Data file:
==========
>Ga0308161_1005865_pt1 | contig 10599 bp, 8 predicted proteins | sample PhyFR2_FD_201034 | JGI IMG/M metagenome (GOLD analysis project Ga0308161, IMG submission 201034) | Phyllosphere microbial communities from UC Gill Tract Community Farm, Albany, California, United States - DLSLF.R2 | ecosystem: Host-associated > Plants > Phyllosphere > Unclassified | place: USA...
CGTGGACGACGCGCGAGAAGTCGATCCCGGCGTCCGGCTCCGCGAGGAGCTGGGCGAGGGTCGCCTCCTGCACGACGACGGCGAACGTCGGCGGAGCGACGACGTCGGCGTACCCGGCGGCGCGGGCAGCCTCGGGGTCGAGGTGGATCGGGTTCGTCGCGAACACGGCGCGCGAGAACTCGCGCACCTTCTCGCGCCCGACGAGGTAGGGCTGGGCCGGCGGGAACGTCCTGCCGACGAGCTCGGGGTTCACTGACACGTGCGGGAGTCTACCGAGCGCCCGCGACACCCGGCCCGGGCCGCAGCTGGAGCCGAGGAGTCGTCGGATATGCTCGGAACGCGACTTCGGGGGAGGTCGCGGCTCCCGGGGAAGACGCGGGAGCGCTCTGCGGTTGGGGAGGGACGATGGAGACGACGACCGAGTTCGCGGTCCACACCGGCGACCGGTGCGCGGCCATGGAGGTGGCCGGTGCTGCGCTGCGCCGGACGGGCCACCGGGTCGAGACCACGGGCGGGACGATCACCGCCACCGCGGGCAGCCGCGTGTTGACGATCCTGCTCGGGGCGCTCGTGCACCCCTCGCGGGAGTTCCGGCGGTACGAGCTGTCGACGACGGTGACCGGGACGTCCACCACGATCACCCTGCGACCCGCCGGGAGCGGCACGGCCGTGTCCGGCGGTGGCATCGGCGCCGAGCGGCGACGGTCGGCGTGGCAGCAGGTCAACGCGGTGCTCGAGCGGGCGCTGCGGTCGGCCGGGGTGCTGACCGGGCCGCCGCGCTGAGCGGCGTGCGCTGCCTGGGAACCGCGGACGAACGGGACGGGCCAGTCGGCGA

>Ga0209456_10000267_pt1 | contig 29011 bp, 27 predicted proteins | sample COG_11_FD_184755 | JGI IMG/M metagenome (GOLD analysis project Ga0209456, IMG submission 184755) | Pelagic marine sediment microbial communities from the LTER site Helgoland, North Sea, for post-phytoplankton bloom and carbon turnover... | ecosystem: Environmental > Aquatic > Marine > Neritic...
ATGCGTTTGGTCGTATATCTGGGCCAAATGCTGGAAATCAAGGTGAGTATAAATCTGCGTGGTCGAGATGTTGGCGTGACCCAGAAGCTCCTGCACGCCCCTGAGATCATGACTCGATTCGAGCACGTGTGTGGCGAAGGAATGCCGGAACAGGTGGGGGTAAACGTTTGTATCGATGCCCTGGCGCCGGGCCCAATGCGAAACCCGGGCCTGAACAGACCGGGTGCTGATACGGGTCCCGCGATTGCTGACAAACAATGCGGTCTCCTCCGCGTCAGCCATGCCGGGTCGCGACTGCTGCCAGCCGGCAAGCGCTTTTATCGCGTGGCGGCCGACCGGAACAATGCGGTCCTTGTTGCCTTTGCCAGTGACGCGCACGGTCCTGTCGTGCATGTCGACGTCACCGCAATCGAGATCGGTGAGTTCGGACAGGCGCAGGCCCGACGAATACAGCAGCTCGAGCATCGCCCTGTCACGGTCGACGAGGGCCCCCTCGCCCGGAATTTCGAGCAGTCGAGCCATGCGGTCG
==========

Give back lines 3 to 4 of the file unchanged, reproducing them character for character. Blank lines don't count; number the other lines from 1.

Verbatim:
>Ga0209456_10000267_pt1 | contig 29011 bp, 27 predicted proteins | sample COG_11_FD_184755 | JGI IMG/M metagenome (GOLD analysis project Ga0209456, IMG submission 184755) | Pelagic marine sediment microbial communities from the LTER site Helgoland, North Sea, for post-phytoplankton bloom and carbon turnover... | ecosystem: Environmental > Aquatic > Marine > Neritic...
ATGCGTTTGGTCGTATATCTGGGCCAAATGCTGGAAATCAAGGTGAGTATAAATCTGCGTGGTCGAGATGTTGGCGTGACCCAGAAGCTCCTGCACGCCCCTGAGATCATGACTCGATTCGAGCACGTGTGTGGCGAAGGAATGCCGGAACAGGTGGGGGTAAACGTTTGTATCGATGCCCTGGCGCCGGGCCCAATGCGAAACCCGGGCCTGAACAGACCGGGTGCTGATACGGGTCCCGCGATTGCTGACAAACAATGCGGTCTCCTCCGCGTCAGCCATGCCGGGTCGCGACTGCTGCCAGCCGGCAAGCGCTTTTATCGCGTGGCGGCCGACCGGAACAATGCGGTCCTTGTTGCCTTTGCCAGTGACGCGCACGGTCCTGTCGTGCATGTCGACGTCACCGCAATCGAGATCGGTGAGTTCGGACAGGCGCAGGCCCGACGAATACAGCAGCTCGAGCATCGCCCTGTCACGGTCGACGAGGGCCCCCTCGCCCGGAATTTCGAGCAGTCGAGCCATGCGGTCG